Cordial Interfaith Session: Free of Politics

October 12, 2002

Source: St. Petersburg Times

On October 12, 2002 St. Petersburg Times reported that "a cordial interfaith session [was] organized by the [B'nai Israel of St. Petersburg] synagogue's adult studies program. The occasion was studiously free of politics, steering clear of Israel, the Palestinians and other contentious issues. Barry Augenbraun, a member of Congregation B'nai Israel and an active member of the Jewish community, said he was not disappointed that Israel was not discussed."

Debate about Organ Donations

October 12, 2002

Source: Los Angeles Times

On October 12, 2002 the Los Angeles Times reported that "the questions of when death begins and when donated organs may be used have raised a thicket of moral issues... The Catholic Church and Islamic groups see such acts as charity. Among Jews, a debate rages. Rabbis from opposing camps continue to vociferously debate when death begins-- at the cessation of neurological functions, known as brain death, or when the heart and respiratory systems fail. The definition is key to organ donations, because doctors using heart-lung...

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Pledge for "Intimidation-Free" Campuses for Jewish Students Debated

October 11, 2002

Source: The Chapel Hill Herald

On October 11, 2002, The Chapel Hill Herald reported that "College presidents who declined to endorse a pledge against campus anti-Semitism... including Nan Keohane at Duke and N.C. State Chancellor Marye Anne Fox - faulted the manifesto for its lack of 'symmetry,' meaning it didn't also decry threats to Arabs and Muslims... UNC's James Moeser was among the nearly 300 college presidents who signed the New York Times advertisement sponsored by the American Jewish Committee... Moeser noted he would have been 'happier' if the...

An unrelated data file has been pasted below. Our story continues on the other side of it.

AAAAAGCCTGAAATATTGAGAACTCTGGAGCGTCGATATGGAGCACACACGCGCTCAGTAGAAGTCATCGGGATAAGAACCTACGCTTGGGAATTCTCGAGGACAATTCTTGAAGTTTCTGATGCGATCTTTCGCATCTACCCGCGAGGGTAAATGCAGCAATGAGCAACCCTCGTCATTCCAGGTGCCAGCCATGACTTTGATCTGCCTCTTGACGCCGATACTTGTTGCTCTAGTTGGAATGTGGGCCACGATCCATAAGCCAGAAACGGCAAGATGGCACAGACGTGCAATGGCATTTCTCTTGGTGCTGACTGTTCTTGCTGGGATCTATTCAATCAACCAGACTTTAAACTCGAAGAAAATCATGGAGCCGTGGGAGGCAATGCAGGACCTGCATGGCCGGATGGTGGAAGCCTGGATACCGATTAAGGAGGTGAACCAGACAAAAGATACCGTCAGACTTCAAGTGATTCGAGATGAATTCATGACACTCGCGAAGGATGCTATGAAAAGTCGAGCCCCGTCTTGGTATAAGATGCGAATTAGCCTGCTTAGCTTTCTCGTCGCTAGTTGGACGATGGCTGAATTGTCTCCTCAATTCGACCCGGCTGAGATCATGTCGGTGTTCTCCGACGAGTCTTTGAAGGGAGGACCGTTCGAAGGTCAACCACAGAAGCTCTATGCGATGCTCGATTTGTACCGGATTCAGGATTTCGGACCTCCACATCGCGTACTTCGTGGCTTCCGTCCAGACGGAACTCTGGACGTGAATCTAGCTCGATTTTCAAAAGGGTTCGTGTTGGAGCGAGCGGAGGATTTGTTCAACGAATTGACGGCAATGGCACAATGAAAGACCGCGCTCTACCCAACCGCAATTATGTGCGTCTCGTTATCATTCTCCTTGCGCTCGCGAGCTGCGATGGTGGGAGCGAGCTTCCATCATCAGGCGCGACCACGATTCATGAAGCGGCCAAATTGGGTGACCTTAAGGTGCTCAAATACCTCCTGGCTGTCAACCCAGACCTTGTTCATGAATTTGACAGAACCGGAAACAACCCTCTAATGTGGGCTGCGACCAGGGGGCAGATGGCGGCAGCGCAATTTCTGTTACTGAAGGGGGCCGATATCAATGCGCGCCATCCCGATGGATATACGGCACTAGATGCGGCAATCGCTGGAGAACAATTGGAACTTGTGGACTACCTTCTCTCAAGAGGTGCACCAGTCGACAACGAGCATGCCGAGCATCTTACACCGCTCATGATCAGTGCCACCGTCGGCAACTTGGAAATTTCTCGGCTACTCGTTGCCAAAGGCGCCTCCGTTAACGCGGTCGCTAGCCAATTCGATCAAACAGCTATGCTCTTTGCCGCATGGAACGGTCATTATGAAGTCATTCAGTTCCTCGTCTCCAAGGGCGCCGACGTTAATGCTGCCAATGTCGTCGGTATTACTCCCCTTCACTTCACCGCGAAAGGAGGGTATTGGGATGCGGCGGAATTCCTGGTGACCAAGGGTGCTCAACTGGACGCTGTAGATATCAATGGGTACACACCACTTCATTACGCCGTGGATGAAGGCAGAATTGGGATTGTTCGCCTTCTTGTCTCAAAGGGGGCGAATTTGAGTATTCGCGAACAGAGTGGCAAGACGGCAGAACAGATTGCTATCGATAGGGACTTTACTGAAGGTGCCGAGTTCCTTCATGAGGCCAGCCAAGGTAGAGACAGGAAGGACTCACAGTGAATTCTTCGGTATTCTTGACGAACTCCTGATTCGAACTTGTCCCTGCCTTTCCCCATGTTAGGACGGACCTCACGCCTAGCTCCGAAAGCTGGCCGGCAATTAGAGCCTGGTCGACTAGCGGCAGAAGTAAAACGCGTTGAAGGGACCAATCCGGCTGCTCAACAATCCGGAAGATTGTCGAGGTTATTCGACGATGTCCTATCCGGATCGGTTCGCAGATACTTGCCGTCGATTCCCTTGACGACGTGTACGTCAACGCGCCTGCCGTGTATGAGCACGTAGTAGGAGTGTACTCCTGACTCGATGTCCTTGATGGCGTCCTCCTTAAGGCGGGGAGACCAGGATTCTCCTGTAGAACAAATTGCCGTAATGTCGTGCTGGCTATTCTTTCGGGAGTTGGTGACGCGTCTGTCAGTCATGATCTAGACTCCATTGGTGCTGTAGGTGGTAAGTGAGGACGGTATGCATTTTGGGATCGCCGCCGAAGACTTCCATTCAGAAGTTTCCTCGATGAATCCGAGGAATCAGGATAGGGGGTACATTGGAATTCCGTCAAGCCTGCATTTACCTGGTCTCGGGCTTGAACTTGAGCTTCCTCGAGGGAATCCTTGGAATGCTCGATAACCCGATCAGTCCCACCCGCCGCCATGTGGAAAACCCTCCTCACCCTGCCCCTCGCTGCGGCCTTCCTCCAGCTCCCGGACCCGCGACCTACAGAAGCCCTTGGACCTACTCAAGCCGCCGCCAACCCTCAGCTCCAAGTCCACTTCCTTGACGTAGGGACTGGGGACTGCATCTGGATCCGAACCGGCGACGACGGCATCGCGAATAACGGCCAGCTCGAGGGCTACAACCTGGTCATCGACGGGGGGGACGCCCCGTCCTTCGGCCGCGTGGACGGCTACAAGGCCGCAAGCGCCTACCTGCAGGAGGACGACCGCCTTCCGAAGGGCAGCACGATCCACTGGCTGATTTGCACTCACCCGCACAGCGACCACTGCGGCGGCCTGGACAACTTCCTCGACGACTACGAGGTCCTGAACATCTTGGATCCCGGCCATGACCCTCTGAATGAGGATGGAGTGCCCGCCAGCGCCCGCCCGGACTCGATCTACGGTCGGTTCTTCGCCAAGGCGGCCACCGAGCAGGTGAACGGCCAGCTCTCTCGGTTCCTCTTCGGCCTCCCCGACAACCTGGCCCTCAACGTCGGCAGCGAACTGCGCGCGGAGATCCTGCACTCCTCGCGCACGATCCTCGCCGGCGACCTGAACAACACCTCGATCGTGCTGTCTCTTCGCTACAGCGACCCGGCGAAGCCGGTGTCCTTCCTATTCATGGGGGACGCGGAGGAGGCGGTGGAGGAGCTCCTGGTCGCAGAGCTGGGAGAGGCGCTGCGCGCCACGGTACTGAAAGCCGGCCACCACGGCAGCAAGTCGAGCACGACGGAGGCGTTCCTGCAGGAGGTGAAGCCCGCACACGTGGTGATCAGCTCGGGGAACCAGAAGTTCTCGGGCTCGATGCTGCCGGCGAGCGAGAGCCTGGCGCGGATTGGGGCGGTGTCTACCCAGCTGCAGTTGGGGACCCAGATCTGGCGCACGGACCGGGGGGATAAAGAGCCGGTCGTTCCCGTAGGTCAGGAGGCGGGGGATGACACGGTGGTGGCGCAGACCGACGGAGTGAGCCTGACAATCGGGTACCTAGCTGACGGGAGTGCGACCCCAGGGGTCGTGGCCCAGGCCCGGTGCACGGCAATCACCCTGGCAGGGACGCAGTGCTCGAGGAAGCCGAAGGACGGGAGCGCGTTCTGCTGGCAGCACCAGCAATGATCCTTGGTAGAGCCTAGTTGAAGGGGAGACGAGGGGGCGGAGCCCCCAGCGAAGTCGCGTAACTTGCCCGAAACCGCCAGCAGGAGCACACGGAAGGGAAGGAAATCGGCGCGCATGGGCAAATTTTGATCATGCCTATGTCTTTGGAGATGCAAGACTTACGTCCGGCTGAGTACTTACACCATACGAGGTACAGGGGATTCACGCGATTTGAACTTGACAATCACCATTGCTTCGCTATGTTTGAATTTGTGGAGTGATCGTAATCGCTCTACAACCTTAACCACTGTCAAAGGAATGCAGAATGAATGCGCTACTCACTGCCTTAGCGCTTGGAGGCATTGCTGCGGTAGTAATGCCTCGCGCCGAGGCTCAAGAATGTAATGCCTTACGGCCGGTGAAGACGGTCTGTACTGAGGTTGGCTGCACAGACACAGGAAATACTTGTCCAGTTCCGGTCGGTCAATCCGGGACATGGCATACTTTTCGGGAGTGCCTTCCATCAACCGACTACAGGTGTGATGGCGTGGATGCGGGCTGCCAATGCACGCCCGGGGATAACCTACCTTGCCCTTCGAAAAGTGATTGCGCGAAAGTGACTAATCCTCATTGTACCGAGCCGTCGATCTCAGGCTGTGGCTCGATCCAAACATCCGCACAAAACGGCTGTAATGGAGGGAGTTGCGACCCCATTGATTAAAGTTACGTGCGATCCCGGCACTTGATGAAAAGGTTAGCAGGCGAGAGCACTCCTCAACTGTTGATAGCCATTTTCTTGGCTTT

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Controversy over Required Reading on Islam at University of North Carolina

October 11, 2002

Source: The Associated Press

On October 11, 2002 The Associated Press reported that "attorneys for the organization that sued the University of North Carolina at Chapel Hill over a summer reading program that included a book about the Quran have filed a new motion. The American Family Association's Center for Law and Policy said in an amended federal court complaint that UNC is attempting to push Islam upon its students. The university is hosting a number of events related to the religion this fall, the complaint said."

CAIR Conducts Sensitivity Training Workshops for Arlington Virginia Schools

October 11, 2002

Source: Council on American Islamic Relations

On October 11, 2002 the Council on American Islamic Relations issued a press release that stated, "TeamWorks, CAIR's diversity training division, today conducted a sensitivity training workshop for Arlington Virginia Public Schools. More than 180 teachers and teacher assistants participated in the training during an in-service for the school district. For more information, contact: Nancy Hanaan Serag at 202-488-8787, ext. 6052"

Religious Groups Speak Out Against War with Iraq: Oct. 2002

October 11, 2002

Source: Rocky Mountain News

On October 11, 2002 Rocky Mountain News reported that "seven Colorado clergy... pleaded for peace at a news conference Thursday on the steps of the Denver City and County Building... the group also included leaders from the Lutheran, Catholic, United Church of Christ and Quaker churches, as well as an imam from a Lakewood mosque. Sister Cecily Jones of the Sisters of Loretto order said more than 130,000 Americans have signed a 'peace pledge' on behalf of Iraq."

Op-Ed: Muslim Charitable Giving

October 11, 2002

Source: The New York Times

On October 11, 2002 The New York Times printed an Op-Ed piece by Salam Al-Marayati, the Executive Director of the Muslim Public Affairs Council. It stated, "on Wednesday, the government indicted Enaam M. Arnaout, the leader of the Benevolence International Foundation... on charges that he helped finance Osama bin Laden's terrorist activities. While there are still unanswered questions raised by the indictment, if the charges are proved in open court and without secret evidence or sequestered accusers, Mr. Arnaout should be subject...